Office of the President
Liberal Education: A Unifying Mission for the 21st Century University
Welcoming Remarks by UW System Board of Regents President Mark Bradley
Thursday, November 20, 2008
University of Wisconsin System Conference
Thank you, President Reilly, and good afternoon everyone.
I come to the subject of this conference from three different perspectives. First, as a member of the University of Wisconsin System Board of Regents, I am daily advocating to legislators, community leaders, parents, students, and sometimes even to educators, how our public universities can foster relevant learning experiences to prepare students for a 21st-century economy. Second, as a business lawyer I have represented owners of family businesses for thirty-one years. Despite what candidates for elected office, both Democrats and Republicans, might want us to believe, the number one topic on the minds of these business owners is not taxes. Rather, they talk about how fiercely competitive their businesses have become, and how they have to think nationally or globally, rather than locally. Then they describe their workforce needs, using language very similar to the LEAP program’s essential learning outcomes.
Finally, as the father of four children who recently obtained undergraduate and graduate degrees at four very different colleges and universities, I have seen firsthand the different approaches to higher education that these institutions have taken. I also have heard our children and their friends speak about their attitudes toward their undergraduate experiences, and whether they think those experiences are relevant to their careers.
When someone brings up the topic of liberal education, what comes to my mind is the need for students to receive a 21st-century education -- the need to focus on real learning outcomes. The first thing I did after Governor Jim Doyle asked me to serve on the Board of Regents was to read The History of American Higher Education, by John Thelin. What I learned, of course, is that the liberal arts and sciences have been the foundation of American higher education since its origins in the late 18th-century. At its heart, it’s a philosophy of education that empowers individuals with broad knowledge and transferable skills, and a strong sense of values, ethics, and civic engagement.
From what I see and hear around our state, and from my own experience, this kind of education is more relevant today than ever. We are now preparing students for jobs, for careers, that may not even exist yet. People get paid a lot of money to predict what’s coming around the corner, but the fact is, so far no one has developed a reliable crystal ball. And if, as Franklin D. Roosevelt once said, “We cannot build the future for our youth – but we can build our youth for the future,” then it’s our responsibility to do whatever we can to enable our students to connect learning with real life, to provide them with durable and transferable skills, to equip them for success over the long-term in a volatile global economy.
A liberal education does that by nurturing the skills that my son’s Fortune 500 employer told him were important when he began work last year after receiving his MBA; that is, critical thinking and communication skills, problem-solving ability, adaptability to change, and being able to work with and among diverse groups of people. My son’s employer is not alone; many other employers need people with these kinds of skills.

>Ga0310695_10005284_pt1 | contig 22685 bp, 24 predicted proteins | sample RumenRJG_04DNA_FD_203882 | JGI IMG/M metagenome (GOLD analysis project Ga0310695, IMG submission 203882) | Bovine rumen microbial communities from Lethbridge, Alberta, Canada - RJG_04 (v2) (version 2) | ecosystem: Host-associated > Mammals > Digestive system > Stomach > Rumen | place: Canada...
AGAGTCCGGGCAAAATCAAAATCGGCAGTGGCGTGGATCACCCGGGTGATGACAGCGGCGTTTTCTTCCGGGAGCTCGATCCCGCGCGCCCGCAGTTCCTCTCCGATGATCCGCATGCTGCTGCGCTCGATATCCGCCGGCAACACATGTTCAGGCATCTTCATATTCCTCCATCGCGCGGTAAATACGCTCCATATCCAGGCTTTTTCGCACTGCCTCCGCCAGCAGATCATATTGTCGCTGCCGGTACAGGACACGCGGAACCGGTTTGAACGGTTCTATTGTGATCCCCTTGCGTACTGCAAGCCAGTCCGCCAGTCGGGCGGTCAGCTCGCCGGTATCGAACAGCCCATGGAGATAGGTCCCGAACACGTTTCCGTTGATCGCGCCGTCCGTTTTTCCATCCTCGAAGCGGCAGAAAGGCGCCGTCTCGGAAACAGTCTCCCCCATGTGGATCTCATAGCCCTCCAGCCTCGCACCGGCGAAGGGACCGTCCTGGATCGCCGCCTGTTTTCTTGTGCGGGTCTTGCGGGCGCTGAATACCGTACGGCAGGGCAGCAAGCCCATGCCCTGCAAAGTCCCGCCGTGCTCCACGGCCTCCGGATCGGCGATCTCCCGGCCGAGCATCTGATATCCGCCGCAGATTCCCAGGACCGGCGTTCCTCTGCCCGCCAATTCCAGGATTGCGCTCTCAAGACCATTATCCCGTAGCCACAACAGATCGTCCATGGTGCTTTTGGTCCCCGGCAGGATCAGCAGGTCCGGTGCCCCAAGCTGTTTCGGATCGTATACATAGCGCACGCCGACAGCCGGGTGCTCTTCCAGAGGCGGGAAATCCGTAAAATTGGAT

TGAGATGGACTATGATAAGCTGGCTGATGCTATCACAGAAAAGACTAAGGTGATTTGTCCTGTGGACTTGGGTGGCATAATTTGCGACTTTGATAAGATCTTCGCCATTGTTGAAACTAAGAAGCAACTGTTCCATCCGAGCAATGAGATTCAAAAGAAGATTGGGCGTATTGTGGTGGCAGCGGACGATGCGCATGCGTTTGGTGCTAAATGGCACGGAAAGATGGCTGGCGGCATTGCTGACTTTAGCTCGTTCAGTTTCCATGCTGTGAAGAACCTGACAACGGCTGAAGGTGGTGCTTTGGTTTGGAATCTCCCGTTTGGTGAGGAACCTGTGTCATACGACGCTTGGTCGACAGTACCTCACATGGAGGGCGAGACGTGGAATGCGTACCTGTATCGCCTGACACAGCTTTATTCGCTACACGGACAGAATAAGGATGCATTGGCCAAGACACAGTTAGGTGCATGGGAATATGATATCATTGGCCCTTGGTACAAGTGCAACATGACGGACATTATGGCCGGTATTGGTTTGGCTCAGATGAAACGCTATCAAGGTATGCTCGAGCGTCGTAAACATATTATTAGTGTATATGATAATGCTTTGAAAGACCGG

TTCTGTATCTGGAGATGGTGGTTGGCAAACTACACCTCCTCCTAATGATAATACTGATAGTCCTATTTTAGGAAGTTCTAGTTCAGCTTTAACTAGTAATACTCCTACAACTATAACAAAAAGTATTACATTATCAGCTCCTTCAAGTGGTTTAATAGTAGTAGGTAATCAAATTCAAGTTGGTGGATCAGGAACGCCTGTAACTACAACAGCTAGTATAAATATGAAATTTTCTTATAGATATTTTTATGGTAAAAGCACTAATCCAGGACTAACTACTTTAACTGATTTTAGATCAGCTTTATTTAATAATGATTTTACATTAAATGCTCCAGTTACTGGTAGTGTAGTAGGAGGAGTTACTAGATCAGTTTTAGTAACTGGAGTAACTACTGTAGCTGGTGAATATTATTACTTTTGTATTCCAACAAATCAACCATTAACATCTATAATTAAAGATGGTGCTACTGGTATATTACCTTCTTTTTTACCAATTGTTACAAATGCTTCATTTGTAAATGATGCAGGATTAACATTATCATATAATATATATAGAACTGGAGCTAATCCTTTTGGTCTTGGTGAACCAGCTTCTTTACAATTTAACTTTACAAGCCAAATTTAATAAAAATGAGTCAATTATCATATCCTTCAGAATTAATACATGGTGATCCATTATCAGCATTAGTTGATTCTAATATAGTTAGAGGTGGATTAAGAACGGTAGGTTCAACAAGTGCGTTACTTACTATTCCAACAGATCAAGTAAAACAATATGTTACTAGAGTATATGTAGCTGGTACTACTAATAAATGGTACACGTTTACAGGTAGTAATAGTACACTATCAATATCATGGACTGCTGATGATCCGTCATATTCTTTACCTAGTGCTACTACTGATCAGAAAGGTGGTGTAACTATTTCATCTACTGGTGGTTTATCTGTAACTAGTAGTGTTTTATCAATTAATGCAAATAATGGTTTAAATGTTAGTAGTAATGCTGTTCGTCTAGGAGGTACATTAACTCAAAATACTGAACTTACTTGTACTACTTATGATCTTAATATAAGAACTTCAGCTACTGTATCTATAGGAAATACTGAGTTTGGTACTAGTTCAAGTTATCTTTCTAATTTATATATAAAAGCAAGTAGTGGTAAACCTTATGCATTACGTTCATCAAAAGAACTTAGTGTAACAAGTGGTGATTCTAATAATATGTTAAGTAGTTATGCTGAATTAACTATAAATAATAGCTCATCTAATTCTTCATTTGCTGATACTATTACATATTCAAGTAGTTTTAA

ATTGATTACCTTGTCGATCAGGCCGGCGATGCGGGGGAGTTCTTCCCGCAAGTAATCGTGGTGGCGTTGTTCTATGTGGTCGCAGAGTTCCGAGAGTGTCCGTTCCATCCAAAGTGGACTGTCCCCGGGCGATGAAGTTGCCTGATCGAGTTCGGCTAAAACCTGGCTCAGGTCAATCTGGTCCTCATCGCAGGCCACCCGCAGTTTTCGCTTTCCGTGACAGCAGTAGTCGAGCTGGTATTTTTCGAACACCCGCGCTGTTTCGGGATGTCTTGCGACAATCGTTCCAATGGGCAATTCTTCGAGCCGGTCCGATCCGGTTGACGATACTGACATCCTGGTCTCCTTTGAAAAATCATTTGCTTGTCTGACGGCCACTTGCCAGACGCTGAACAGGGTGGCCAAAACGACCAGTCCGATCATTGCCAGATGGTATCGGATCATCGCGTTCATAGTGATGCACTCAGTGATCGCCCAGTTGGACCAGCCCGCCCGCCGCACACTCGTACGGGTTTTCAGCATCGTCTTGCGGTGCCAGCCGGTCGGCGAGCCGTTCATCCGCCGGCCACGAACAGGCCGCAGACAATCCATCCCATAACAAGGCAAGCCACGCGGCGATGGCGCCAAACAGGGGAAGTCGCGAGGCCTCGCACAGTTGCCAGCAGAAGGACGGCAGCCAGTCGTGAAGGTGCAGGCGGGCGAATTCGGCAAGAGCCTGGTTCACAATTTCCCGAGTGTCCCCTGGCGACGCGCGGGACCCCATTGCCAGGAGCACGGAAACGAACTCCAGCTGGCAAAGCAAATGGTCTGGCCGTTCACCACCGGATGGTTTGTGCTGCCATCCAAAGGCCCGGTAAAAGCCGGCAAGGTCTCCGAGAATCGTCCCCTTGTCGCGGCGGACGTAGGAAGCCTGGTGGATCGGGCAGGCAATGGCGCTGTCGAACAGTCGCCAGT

Not long ago, the National Association of Colleges and Employers surveyed employers across the country to determine what they’re looking for as they hire new employees. The survey showed that employers tend to focus on finding graduates with the right skills – rather than the right major. Almost every employer will tell you, “We can always provide the technical training to whoever we hire.’’ Employers now are looking for the higher-order skills that you acquire through a liberal education.
And research shows, incidentally, that these kinds of skills are relevant for all professions. I can assure you that they are important in the legal profession. But they are also important for engineers, for nurses, for teachers, and for business people.
I mentioned the importance of having the ability to adapt. The data suggest that my four children, ages 23 to 28, and other people now entering the workforce, will have on average ten different jobs or careers in their working lifetimes. It’s a real-world case of Charles Darwin’s “survival of the fittest.” Only those who can adapt will survive … and thrive.
This ability to adapt is important not just to the individual, who is looking for an education that has a shelf life beyond his or her first job. It’s also important for our nation to have a workforce that is able to respond nimbly and appropriately to changing economic demands. It requires being able to understand the implications of global interdependence, to grasp complex problems and find innovative solutions. And I’m not just talking about skills in science and technology. We need engineers and scientists, of course. But we need engineers who know how to communicate. We need scientists who can be productive team players. And we need computer programmers who can connect people and real-world issues with the products that they’re working on.